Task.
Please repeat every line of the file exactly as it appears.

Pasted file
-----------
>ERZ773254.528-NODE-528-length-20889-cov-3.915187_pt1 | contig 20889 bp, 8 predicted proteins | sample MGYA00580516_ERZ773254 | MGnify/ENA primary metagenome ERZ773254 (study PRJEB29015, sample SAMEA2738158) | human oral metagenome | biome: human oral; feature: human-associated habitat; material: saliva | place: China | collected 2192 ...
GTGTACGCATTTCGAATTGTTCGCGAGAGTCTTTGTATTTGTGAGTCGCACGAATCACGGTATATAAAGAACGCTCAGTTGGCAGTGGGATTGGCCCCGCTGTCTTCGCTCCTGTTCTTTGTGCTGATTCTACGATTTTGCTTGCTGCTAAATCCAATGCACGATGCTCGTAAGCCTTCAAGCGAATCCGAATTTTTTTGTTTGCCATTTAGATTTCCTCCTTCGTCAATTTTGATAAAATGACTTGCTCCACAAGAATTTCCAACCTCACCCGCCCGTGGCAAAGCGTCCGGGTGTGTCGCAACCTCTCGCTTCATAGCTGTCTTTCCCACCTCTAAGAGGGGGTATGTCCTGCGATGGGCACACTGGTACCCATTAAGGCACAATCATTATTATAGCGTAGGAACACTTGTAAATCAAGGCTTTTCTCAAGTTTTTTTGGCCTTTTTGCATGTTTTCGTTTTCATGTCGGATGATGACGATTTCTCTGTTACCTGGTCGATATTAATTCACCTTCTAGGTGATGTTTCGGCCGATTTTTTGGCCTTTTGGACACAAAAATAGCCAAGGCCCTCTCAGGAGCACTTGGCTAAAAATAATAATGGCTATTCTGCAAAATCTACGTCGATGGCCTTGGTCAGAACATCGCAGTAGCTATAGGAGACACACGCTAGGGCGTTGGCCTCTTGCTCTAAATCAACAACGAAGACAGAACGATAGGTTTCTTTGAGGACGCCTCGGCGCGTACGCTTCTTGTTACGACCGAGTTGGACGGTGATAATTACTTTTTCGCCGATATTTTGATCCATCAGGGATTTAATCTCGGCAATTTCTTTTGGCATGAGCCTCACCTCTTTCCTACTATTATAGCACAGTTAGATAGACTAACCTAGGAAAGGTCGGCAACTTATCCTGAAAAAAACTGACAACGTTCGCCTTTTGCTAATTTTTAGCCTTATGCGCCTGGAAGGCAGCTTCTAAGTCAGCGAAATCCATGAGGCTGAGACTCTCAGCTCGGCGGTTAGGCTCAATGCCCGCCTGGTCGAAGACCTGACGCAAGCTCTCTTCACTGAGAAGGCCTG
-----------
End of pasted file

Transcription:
>ERZ773254.528-NODE-528-length-20889-cov-3.915187_pt1 | contig 20889 bp, 8 predicted proteins | sample MGYA00580516_ERZ773254 | MGnify/ENA primary metagenome ERZ773254 (study PRJEB29015, sample SAMEA2738158) | human oral metagenome | biome: human oral; feature: human-associated habitat; material: saliva | place: China | collected 2192 ...
GTGTACGCATTTCGAATTGTTCGCGAGAGTCTTTGTATTTGTGAGTCGCACGAATCACGGTATATAAAGAACGCTCAGTTGGCAGTGGGATTGGCCCCGCTGTCTTCGCTCCTGTTCTTTGTGCTGATTCTACGATTTTGCTTGCTGCTAAATCCAATGCACGATGCTCGTAAGCCTTCAAGCGAATCCGAATTTTTTTGTTTGCCATTTAGATTTCCTCCTTCGTCAATTTTGATAAAATGACTTGCTCCACAAGAATTTCCAACCTCACCCGCCCGTGGCAAAGCGTCCGGGTGTGTCGCAACCTCTCGCTTCATAGCTGTCTTTCCCACCTCTAAGAGGGGGTATGTCCTGCGATGGGCACACTGGTACCCATTAAGGCACAATCATTATTATAGCGTAGGAACACTTGTAAATCAAGGCTTTTCTCAAGTTTTTTTGGCCTTTTTGCATGTTTTCGTTTTCATGTCGGATGATGACGATTTCTCTGTTACCTGGTCGATATTAATTCACCTTCTAGGTGATGTTTCGGCCGATTTTTTGGCCTTTTGGACACAAAAATAGCCAAGGCCCTCTCAGGAGCACTTGGCTAAAAATAATAATGGCTATTCTGCAAAATCTACGTCGATGGCCTTGGTCAGAACATCGCAGTAGCTATAGGAGACACACGCTAGGGCGTTGGCCTCTTGCTCTAAATCAACAACGAAGACAGAACGATAGGTTTCTTTGAGGACGCCTCGGCGCGTACGCTTCTTGTTACGACCGAGTTGGACGGTGATAATTACTTTTTCGCCGATATTTTGATCCATCAGGGATTTAATCTCGGCAATTTCTTTTGGCATGAGCCTCACCTCTTTCCTACTATTATAGCACAGTTAGATAGACTAACCTAGGAAAGGTCGGCAACTTATCCTGAAAAAAACTGACAACGTTCGCCTTTTGCTAATTTTTAGCCTTATGCGCCTGGAAGGCAGCTTCTAAGTCAGCGAAATCCATGAGGCTGAGACTCTCAGCTCGGCGGTTAGGCTCAATGCCCGCCTGGTCGAAGACCTGACGCAAGCTCTCTTCACTGAGAAGGCCTG